NMAP created Rights Reframed in response to the sharp increase in far-right digital activism, which is well-funded, savvy, and has contributed to the rapid spread of disinformation and hate speech that undermines human rights globally.
Rights Reframed is a mentorship and movement building program to cultivate communities of practice grounded in narrative strategy, and to bring unlikely allies into justice movements around the world. Together, participants explore how audience-centric visual storytelling and strategic digital activism can change the tide on some of the toughest social issues facing activists around the world—including challenging government or corporate disinformation, or entrenched, harmful cultural narratives.
Rooted in our decade of partnerships with human rights organizations in more than 30 countries, we post open calls for cohorts of activists based in a certain region or working on a particular thematic issue, and mentor them over the course of 12 months to develop, produce, and distribute unique visual narrative change campaigns. We teach NMAP’s multi-disciplinary framing methodology and, through three in-person convenings, bring in a range of experts—cognitive and behavioral scientists, regional media experts, artists and filmmakers—to help expand the toolset and mindsets of our participants.
By recruiting mentors for future cohorts from among our growing Rights Reframed alumni network, we keep participants engaged and immersed in the narrative change tactics that can help progressive movements adapt and become more effective.
Open Calls for Proposals
We’re inviting applications for our 10-month (Sept. 2019-June 2020) mentorship program designed to support activists in creating and distributing media advocacy projects that challenge the way human rights are framed in Central Asia and the South Caucasus. Over the course of the program, participants will produce short media works (e.g. short-form video, web-docs, interactive or multimedia installation, AR/VR, animation, crowd-sourced community storytelling, photography, etc.) around the theme of housing—projects could address the right to housing, how corruption impacts the issue of housing, etc. Participants are encouraged to use creative visual storytelling approaches. Final projects will be for distribution in each participant’s home country and should aim to support a larger, ongoing campaign or advocacy goal.
Application Deadline EXTENDED: Sunday October 6, 2019
Срок продлен: Воскресенье 6 октября 2019
Application Forms (приложение):
Vahagn Antonyan is a journalist from Armenia. His project, titled Families in the Dark, was a short documentary film investigating one of many military deaths in Armenia during peacetime.
Timur Karpov is a photographer and videographer from Uzbekistan. His project positions the Uzbek cotton industry’s environmental and human rights violations alongside each other, speaking to major clothing brands and appealing to their environmental commitments and public stances on sustainability.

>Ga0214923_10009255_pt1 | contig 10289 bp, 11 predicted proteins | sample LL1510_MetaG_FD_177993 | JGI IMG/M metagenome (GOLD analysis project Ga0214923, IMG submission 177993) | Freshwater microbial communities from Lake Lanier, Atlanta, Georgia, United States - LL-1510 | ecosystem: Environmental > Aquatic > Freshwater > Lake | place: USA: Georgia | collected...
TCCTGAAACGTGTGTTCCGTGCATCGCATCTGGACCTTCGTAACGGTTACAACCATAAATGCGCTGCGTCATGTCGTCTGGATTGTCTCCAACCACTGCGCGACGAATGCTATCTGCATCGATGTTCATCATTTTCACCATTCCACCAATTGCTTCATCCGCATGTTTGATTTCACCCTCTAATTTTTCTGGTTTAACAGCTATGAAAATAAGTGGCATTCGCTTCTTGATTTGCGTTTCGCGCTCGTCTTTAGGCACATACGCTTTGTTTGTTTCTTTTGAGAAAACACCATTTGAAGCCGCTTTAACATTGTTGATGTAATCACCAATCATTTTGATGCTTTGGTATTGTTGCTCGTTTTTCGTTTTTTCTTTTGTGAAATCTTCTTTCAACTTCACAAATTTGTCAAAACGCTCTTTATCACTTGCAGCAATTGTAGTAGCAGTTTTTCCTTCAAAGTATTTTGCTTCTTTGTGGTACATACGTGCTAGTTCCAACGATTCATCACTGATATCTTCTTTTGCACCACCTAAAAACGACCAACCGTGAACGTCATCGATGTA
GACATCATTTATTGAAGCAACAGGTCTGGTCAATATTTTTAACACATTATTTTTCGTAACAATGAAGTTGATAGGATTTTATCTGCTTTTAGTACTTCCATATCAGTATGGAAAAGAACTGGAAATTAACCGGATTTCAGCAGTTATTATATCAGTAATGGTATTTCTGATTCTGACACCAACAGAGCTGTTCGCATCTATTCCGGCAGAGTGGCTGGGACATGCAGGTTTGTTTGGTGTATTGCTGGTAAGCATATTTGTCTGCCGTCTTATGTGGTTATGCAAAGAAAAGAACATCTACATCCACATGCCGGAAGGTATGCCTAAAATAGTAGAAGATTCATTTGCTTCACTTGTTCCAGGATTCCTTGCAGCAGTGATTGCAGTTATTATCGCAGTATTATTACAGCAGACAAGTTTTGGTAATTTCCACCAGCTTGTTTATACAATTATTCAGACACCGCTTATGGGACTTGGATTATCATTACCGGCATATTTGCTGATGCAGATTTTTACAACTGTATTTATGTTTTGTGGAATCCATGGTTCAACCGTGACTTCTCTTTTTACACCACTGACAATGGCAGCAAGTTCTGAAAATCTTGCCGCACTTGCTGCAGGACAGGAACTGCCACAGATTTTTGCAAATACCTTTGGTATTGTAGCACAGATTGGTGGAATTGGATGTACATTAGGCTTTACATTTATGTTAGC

Svetlana Knyazeva is a Brussels-based human rights activist from Russia. Her Rights Reframed project, titled Atlas Central Asia, used Instagram as a platform to spark pride among youth in Central Asia for their unique cultural and environmental heritage and identity.
Natalia Li is a photographer from Kazakhstan. Her project was a multimedia traveling exhibition, titled Oil Dreams, that challenges master narratives around oil drilling in Western regions of the country.
Naira Meliksetyan is a lawyer and public servant from Armenia. Her project was a short documentary that looks at the mining industry’s impact on people in Armenia, reframing the typical environmental narrative of destruction and doom and focusing instead on empowering Armenian youth to demand their human and environmental rights.
Natalia Rezneac is an activist from Moldova. Her project, titled Women’s Solidarity in Moldova, was a short documentary that aims to take on the pervasive culture of misogyny and domestic violence in Moldova.
Rahim Shaliyev is an Azerbaijani journalist based in Georgia. His project, titled Azeri Rights in The Republic of Georgia, is a two-part short animated piece (part 1, part 2) that focuses on the rights of Azeri minority in Georgia, as well as other ethnic minority populations who live in the country.
Eka Tsotsoria is a Georgian filmmaker. Her project was an experimental docu-music video titled When I Dance that explores the ways that sexism and policing women’s bodies undermines justice movements.
Halyna Vasylenko is a Ukrainian activist. Her project was a multi-facted social campaign titled Waiting For You at Home that blended online and offline actions to build public support for Crimean political prisoners, especially those imprisoned as a result of ethnic discrimination.
Olga Volynska is a human rights activist, writer, documentarian, and journalist from Ukraine. Her project was a short documentary titled Unbroken Women that follows the life of three former female civil POWs.
Maryna Zastavna is a Ukrainian communications and outreach consultant. Her project, titled Do You Know Your NGO?, was a “man-on-the-street,” vox pop-style video project that uses humor to look at the apathy, lack of knowledge, and, at times, direct hostility Ukrainian human rights organizations face from the public.